• try to allow for 10 minutes checking time at the end.

Stick to your plan. Evidence indicates that two half-answered questions obtain more marks than one completed
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3.8 Stage 6: Rehearsing answering exam questions

Just like assignment questions, exam questions should be read carefully, because you need to demonstrate in your answer that you have understood the question. Examiners frequently complain that students lose vital marks through failing to read and interpret the questions properly.


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3.6.2 Making learning posters

You may find that, rather than reducing notes to small summary cards, you prefer to produce large posters detailing key points on particular topics. Use pattern, colour, diagrams and drawings in your posters, and display them in parts of your home where you might have an opportunity to gaze at them for some time and absorb the information. One student we know put them around the bathroom! If you have a strong visual memory, then lively posters really help the remembering process.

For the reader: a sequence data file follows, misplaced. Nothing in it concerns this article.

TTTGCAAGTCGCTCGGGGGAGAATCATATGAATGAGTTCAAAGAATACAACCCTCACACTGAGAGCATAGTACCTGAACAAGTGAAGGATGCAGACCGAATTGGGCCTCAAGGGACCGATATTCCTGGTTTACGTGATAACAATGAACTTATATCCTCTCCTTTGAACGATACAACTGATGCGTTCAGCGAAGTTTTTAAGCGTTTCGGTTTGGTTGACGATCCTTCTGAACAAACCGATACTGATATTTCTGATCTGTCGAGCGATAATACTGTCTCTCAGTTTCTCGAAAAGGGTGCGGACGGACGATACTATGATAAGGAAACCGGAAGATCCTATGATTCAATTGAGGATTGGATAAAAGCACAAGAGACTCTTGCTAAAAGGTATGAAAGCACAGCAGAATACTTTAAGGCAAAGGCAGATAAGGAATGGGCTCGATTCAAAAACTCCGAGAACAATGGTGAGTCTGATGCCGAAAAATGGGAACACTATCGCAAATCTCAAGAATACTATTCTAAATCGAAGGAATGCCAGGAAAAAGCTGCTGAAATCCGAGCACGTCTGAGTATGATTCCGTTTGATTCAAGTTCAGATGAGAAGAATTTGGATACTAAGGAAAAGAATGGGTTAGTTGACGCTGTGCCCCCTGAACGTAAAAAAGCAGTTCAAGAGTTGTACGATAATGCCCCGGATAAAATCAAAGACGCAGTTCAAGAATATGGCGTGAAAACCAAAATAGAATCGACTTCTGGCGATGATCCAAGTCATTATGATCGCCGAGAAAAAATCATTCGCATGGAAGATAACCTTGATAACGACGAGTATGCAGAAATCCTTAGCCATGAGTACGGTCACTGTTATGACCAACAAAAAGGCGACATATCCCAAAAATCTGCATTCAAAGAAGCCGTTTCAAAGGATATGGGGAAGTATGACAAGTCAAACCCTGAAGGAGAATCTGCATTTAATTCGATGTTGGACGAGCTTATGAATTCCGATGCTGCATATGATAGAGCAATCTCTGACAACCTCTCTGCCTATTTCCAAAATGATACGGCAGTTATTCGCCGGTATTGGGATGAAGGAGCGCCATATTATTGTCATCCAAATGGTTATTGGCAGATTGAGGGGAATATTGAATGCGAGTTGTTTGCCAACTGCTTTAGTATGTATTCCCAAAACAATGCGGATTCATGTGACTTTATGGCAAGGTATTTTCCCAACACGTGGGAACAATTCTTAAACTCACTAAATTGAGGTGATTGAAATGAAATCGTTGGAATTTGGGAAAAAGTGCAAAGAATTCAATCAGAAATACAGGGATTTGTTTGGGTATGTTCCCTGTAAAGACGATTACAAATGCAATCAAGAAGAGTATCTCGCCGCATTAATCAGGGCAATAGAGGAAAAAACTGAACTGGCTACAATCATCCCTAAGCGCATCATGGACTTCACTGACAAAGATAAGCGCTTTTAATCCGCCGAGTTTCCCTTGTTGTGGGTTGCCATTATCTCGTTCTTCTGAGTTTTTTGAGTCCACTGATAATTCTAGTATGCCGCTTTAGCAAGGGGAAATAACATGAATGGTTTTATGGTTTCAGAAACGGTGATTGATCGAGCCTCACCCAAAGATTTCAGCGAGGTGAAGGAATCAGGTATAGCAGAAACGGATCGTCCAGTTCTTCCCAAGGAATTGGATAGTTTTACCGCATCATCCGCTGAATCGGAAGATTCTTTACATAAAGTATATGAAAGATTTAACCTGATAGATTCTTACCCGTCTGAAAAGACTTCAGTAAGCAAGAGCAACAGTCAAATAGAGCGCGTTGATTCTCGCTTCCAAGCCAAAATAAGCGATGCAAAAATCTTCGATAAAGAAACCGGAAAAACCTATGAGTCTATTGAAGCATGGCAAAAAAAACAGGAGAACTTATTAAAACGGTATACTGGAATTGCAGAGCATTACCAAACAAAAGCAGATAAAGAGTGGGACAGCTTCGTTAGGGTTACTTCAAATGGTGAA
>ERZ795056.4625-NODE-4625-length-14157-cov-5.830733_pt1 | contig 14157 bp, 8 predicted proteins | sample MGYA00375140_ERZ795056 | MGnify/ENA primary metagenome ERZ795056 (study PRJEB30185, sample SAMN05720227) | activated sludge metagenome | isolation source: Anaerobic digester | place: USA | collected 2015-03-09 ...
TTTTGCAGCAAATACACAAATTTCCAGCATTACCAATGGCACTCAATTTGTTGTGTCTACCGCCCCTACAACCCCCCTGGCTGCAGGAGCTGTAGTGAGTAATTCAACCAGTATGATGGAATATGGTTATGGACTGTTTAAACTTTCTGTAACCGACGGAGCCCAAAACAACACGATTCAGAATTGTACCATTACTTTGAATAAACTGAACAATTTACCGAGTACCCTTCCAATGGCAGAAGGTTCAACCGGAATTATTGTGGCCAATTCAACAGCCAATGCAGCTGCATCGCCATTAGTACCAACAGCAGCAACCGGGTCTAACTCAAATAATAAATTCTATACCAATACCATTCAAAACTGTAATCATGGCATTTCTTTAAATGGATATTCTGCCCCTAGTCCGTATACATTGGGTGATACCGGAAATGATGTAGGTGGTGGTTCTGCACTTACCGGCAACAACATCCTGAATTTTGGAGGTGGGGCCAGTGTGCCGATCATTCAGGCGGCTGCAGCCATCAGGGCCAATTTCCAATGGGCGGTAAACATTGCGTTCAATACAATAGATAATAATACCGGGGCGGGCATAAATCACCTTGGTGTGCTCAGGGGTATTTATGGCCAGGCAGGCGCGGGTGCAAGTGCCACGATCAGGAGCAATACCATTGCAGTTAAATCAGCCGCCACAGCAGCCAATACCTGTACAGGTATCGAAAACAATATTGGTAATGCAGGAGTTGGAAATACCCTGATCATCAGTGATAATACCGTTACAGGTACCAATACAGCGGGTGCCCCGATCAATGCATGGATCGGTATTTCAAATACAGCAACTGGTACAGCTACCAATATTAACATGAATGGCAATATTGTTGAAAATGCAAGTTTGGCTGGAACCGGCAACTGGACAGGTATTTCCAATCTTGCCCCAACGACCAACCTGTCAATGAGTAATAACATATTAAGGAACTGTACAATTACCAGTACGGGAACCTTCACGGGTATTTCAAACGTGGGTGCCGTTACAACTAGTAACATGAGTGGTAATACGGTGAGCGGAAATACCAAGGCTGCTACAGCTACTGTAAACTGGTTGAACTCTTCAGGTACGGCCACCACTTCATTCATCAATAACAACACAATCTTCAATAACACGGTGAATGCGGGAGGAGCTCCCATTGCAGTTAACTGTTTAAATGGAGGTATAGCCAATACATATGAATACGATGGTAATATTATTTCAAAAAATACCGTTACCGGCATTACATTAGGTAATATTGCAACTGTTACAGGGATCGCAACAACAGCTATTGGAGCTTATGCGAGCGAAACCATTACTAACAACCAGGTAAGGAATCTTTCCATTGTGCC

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Keep on learning

Study another free course

There are more than 800 courses on OpenLearn for you to
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5.1.6 Are the conclusions justified?

Though I was interested in the idea of treating high incomes as ‘pollution’, I did wonder whether taxing people to pay for the pollution caused by their rising incomes would work. In general though I was reasonably convinced by the conclusions Layard drew. On the other hand, if I was studying the subject more seriously, I might find that wider reading and further thought would make some of the conclusions seem less convincing.


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5.1.3 Does the argument follow logically?